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Fools' day Fools' day
by The Ovi Team
2018-04-01 11:04:24
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The BBC creates a hoax Panorama programme about spaghetti crops in Switzerland and showing women carefully plucking strands of spaghetti from a tree and laying them in the sun to dry. It should be remembered in context that Spaghetti was not a widely-eaten food in the UK in 1957 and considered by many as an exotic delicacy.

April 1st 1957; BBC fools the nation. The BBC has received a mixed reaction to a spoof documentary broadcast this evening about spaghetti crops in Switzerland. The hoax Panorama programme, narrated by distinguished broadcaster Richard Dimbleby, featured a family from Ticino in Switzerland carrying out their annual spaghetti harvest.

fools01It showed women carefully plucking strands of spaghetti from a tree and laying them in the sun to dry. But some viewers failed to see the funny side of the broadcast and criticised the BBC for airing the item on what is supposed to be a serious factual programme.  Others, however, were so intrigued they wanted to find out where they could purchase their very own spaghetti bush.

Spaghetti is not a widely-eaten food in the UK and is considered by many as an exotic delicacy. Mr Dimbleby explained how each year the end of March is a very anxious time for Spaghetti harvesters all over Europe as severe frost can impair the flavour of the spaghetti.

He also explained how each strand of spaghetti always grows to the same length thanks to years of hard work by generations of growers. This is believed to be one of the first times the medium of television has been used to stage an April Fools Day hoax.

April Fools' Day or All Fools' Day is a day celebrated in many countries on April 1. The day is marked by the commission of hoaxes and other practical jokes of varying sophistication on friends, family members, enemies, and neighbours, or sending them on a fool's errand, the aim of which is to embarrass the gullible. Traditionally, in some countries, such as the UK, Australia and South Africa the jokes only last until noon, and someone who plays a trick after noon is called an "April Fool". Elsewhere, such as in Canada, France, Ireland, Italy, Japan, Russia, The Netherlands, Brazil, and the U.S., the jokes last all day. The earliest recorded association between April 1 and foolishness can be found in Chaucer's Canterbury Tales (1392). Many writers suggest that the restoration of January 1 as New Year's Day the 16th century was responsible for the creation of the holiday, but this theory does not explain earlier references.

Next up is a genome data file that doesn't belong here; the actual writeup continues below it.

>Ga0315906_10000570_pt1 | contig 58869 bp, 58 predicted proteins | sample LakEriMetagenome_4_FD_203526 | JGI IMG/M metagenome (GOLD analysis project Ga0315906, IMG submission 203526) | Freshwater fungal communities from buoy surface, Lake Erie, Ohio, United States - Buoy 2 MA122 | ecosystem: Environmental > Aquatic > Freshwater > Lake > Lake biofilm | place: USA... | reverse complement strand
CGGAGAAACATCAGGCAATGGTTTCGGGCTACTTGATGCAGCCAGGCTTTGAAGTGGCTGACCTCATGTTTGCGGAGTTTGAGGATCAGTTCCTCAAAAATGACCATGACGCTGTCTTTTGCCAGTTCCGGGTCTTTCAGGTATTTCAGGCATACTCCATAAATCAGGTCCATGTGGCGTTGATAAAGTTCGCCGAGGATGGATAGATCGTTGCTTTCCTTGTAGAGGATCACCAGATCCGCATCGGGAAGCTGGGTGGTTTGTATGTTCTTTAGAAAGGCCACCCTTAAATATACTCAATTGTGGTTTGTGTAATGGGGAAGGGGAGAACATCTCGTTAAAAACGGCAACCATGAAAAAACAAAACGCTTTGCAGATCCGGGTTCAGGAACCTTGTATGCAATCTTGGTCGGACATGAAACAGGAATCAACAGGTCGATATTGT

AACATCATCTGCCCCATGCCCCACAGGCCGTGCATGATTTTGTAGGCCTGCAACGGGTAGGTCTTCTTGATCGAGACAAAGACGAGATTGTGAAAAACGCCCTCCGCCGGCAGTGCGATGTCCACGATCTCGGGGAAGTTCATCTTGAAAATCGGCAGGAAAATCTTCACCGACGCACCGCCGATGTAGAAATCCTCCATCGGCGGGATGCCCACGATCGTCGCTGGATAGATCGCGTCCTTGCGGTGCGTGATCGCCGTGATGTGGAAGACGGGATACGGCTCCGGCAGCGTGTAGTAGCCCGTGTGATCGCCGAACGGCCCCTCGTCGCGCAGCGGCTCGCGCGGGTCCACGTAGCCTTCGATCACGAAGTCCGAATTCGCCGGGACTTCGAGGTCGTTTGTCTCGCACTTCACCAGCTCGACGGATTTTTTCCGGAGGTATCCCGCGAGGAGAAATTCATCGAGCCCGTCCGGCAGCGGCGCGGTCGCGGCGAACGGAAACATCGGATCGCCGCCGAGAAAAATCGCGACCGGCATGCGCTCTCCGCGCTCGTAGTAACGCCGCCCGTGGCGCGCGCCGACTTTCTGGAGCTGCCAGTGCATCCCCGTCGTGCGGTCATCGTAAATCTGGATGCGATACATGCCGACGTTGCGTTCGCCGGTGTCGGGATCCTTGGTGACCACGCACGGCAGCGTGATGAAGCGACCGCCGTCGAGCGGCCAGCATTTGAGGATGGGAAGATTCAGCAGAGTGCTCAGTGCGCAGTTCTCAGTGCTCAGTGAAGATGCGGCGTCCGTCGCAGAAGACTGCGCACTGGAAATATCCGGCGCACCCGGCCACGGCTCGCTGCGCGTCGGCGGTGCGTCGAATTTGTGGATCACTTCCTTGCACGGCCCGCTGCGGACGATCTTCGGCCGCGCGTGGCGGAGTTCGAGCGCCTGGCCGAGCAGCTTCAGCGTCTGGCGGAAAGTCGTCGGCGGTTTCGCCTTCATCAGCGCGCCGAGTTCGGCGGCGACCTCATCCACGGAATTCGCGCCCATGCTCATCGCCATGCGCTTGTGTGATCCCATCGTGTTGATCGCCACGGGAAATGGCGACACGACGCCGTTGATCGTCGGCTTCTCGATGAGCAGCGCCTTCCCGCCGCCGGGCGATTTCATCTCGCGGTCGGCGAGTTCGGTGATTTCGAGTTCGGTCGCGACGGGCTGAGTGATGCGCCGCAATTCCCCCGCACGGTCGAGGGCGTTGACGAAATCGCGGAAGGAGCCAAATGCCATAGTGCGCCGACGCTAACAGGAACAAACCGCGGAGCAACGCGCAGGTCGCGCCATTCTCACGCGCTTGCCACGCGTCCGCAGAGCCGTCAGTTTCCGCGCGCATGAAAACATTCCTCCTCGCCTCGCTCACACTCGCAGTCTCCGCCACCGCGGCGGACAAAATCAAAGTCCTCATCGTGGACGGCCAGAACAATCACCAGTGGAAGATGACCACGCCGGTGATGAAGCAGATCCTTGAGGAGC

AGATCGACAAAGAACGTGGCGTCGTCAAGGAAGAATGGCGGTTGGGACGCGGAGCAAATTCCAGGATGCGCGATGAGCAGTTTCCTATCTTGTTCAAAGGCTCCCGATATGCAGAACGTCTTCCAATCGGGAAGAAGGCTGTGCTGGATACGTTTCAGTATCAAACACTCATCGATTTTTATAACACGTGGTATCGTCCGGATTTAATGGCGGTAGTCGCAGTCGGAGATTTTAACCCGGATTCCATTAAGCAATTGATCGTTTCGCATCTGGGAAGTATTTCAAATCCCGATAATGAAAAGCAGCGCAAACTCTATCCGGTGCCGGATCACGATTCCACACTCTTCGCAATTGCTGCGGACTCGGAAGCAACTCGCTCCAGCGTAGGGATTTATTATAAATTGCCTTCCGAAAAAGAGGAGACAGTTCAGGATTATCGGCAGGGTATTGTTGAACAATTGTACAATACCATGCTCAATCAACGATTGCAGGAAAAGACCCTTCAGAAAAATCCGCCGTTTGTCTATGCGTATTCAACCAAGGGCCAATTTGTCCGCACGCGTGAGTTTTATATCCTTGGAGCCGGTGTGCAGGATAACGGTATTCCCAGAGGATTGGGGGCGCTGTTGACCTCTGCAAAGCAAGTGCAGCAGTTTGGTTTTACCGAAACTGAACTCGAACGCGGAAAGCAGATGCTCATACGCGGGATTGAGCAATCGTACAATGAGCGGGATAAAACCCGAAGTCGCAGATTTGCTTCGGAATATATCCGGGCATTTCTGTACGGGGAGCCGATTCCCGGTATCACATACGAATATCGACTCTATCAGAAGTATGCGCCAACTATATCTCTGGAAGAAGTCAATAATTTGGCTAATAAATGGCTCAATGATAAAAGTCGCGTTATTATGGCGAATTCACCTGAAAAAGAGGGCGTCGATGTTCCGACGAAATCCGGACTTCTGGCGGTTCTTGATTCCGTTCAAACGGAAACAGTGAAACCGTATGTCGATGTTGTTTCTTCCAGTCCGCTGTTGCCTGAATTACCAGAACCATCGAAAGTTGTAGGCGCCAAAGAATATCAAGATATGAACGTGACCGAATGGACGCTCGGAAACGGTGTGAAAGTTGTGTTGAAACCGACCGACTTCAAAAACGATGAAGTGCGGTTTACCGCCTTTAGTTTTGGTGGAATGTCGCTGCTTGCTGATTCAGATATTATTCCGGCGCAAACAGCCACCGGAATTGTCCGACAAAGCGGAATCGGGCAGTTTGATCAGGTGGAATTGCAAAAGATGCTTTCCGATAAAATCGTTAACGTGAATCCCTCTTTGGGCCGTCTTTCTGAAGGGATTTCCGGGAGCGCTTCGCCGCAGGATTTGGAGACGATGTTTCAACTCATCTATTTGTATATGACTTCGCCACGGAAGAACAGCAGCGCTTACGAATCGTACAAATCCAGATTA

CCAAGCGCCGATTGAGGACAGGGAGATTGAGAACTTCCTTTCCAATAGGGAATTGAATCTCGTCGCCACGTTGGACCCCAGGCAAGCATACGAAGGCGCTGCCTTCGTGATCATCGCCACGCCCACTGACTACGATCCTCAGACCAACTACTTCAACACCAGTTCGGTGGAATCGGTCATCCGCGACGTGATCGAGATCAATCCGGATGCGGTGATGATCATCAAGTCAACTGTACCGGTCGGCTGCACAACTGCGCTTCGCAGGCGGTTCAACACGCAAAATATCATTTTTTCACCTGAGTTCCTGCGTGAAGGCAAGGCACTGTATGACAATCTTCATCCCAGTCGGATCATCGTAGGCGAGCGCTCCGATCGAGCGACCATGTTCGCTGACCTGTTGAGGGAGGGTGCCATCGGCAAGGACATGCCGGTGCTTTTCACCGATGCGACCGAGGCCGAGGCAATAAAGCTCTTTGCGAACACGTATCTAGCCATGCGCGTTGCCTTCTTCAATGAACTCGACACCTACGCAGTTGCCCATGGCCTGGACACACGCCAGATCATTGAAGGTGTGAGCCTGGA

In Chaucer's Canterbury Tales (1392), the "Nun's Priest's Tale" is set Syn March began thirty days and two. Chaucer probably meant 32 days after March, i.e. May 2, the anniversary of the engagement of King Richard II of England to Anne of Bohemia, which took place in 1381. However, readers apparently misunderstood this line to mean "March 32," i.e April 1. In Chaucer's tale, the vain cock Chauntecler is tricked by a fox.

In 1508, a French poet referred to a poisson d’avril (April fool, literally "April fish"), a possible reference to the holiday. In 1539, Flemish poet Eduard de Dene wrote of a nobleman who sent his servants on foolish errands on April 1. In 1686, John Aubrey referred to the holiday as "Fooles holy day", the first British reference. On April 1, 1698, several people were tricked into going to the Tower of London to "see the Lions washed." The name "April Fools" echoes that of the Feast of Fools, a medieval holiday held on December 28.
 
In the middle Ages, New Year's Day was celebrated on March 25 in most European towns. In some areas of France, New Year's was a week-long holiday ending on April 1. So it is possible that April Fools originated because those who celebrated on January 1 made fun of those who celebrated on other dates. The use of January 1 as New Year's Day was common in France by the mid-sixteenth century, and this date was adopted officially in 1564 by the Edict of Roussillon.

In the eighteenth century the festival was often posited as going back to the time of Noah. According to an English newspaper article published in 1789, the day had its origin when Noah sent his dove off too early, before the waters had receded; he did this on the first day of the Hebrew month that corresponds with April.


   
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